The above lecture is by Andrew Prescott, incoming Head of the Department of Digital Humanities, King’s London. Having met Mr Prescott at two small conferences held in the National Library of Wales, Aberystwyth, and judging by the abstract provided, I can only assume the event will be an extremely interesting one, not least because Mr Prescott is an extremely knowledgeable and entertaining speaker.
“It’s flattering for digital humanists to be interpellated by Stanley Fish as the next thing in literary studies. It’s especially pleasant since the field is old enough now to be tickled by depiction as a recent fad — as Fish must know, since he tangled with an earlier version of it (“humanities computing”) in the 80s.
Fish seems less suspicious of computing these days, and he understands the current contours of digital humanities well. As he implies, DH is not a specific method or theory, but something more like a social movement that extends messily from “the refining of search engines” to “the rethinking of peer review.”
In short, Fish’s column is kind enough. But I want to warn digital humanists about the implications of his flattery. Literary scholars are addicted to a specific kind of methodological conflict. Fish is offering an invitation to consider ourselves worthy of joining the fight. Let’s not.”
Extract from “The Stone and the Shell” blog, written by Ted Underwood,who teaches 18th and 19th century literature in the English department of the University of Illinois, Urbana-Champaign.
“January 2010 marked the beginning of the Europeana Regia project, which will digitise 874 rare and precious manuscripts from the Middle Ages and the Renaissance, with the collaboration of five major libraries located in four countries and the support of the European Commission.
The project is expected to run for thirty months (January 2010 to June 2012) and will draw together three collections of royal manuscripts that are currently dispersed and which represent European cultural activity at three distinct periods in history: the Biblioteca Carolina (8th and 9th centuries), the Library of Charles V and Family (14th century) and the Library of the Aragonese Kings of Naples (15th and 16th centuries). These manuscripts will be fully accessible on the websites of the partner libraries and will also be included in Europeana.”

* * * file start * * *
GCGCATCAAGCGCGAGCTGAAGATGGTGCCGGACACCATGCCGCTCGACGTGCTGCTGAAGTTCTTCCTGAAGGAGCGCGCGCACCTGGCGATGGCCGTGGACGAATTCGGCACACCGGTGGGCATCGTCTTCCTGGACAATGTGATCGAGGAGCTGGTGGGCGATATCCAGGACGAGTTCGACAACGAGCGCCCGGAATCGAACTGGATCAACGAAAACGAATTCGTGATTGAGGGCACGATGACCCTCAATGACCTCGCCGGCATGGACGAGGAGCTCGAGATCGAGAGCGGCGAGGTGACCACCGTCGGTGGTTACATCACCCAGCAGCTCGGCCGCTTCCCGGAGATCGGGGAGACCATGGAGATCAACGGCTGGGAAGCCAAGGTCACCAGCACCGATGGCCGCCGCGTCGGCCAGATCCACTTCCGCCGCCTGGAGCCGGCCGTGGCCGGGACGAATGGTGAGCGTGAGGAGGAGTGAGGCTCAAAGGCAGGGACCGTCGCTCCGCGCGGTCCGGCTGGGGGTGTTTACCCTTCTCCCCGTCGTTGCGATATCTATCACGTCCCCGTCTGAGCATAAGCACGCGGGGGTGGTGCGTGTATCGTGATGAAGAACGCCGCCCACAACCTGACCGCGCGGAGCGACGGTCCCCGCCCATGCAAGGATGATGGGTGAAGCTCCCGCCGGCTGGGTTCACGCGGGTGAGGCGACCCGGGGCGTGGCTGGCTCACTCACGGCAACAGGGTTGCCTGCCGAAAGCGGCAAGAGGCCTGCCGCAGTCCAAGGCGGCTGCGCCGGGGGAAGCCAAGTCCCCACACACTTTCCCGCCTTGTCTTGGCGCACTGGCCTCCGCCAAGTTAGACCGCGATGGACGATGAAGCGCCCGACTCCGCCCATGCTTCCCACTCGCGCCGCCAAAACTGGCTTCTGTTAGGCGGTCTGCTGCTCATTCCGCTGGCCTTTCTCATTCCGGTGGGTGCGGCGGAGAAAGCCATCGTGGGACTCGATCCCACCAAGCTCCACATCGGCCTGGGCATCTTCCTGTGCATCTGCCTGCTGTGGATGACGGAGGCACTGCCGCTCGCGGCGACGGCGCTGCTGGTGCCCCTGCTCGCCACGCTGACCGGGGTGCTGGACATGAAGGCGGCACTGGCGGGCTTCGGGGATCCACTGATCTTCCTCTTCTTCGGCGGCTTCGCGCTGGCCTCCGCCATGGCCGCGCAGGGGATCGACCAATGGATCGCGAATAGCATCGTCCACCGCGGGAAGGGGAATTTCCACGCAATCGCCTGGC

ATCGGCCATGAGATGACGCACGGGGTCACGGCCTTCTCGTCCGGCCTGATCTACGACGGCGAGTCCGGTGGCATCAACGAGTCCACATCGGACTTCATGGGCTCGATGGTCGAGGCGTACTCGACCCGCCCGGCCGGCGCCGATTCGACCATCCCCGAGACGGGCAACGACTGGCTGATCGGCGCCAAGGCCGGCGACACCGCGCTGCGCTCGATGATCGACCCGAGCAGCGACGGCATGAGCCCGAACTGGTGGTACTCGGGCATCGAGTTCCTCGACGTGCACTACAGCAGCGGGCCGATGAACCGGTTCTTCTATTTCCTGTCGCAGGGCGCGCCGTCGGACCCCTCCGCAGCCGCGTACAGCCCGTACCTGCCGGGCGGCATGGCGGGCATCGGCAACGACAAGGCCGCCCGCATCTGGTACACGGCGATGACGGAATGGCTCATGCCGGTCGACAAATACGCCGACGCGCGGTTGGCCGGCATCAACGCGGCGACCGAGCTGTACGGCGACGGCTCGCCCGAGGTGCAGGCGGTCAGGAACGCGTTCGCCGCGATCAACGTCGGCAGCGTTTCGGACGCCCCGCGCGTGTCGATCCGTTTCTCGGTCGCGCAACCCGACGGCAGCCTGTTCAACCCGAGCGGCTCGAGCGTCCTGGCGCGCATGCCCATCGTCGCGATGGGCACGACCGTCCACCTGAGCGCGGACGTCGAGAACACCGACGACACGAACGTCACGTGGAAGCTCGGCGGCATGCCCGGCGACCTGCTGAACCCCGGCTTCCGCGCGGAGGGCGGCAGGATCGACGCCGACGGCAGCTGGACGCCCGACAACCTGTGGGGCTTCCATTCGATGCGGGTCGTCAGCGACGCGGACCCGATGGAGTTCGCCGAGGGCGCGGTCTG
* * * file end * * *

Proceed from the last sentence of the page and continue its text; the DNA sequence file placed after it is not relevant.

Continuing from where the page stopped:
John Naughton is the author of the excellent A Brief History of The Future (which was the first book I picked up when beginning my research into the digital humanities) and has recently published From Gutenberg to Zuckerberg: What You Really Need to Know About the Internet (which is awaiting me on my desk at home). Here is a list of the books he says we should be reading about the internet.
Get to it!
One of the features of my first year of PhD research is that I am expected to attend postgraduate training sessions. This training is now an integral part of postgraduate education in the UK, and endeavours to provide learners with “generic methods and skills which address the needs of researchers in the modern academic environment and prepare them for their future careers”. In addition to workshops and core sessions intended to instill the necessary skills for a life in employment, it aims to provide writing skills that will help when writing up our research.
To this end, as part of our summative assessment for this module, a written analysis and presentation is expected. The written assessment is self-reflective, commenting on what we believe we have gained from our participation in the module and identifying its most useful aspects.
In my report I concentrated upon my first two written pieces of work, parts of which I have shared with you on this blog previously: “What Have The Digital Humanities Done For Us?” and “Electronic Beowulf and the Digital Chaucer: The Development of the Digital Humanities.” I observed that my writing style (which I’d always assumed was perfectly adequate) had in fact stagnated, and I was not taking into account the changing audience to my work and the variety of different writing frames (report, journal articles, blog posts) that I would be writing in as part of my research.
It is sobering to assess your own work and to find it wanting, but the purpose of the research skills module is to ensure that you are capable of critical reflection, and to acknowledge that your performance will potentially need enhancement.
The report has now been submitted: all that remains is the presentation. I will let you know how I get on…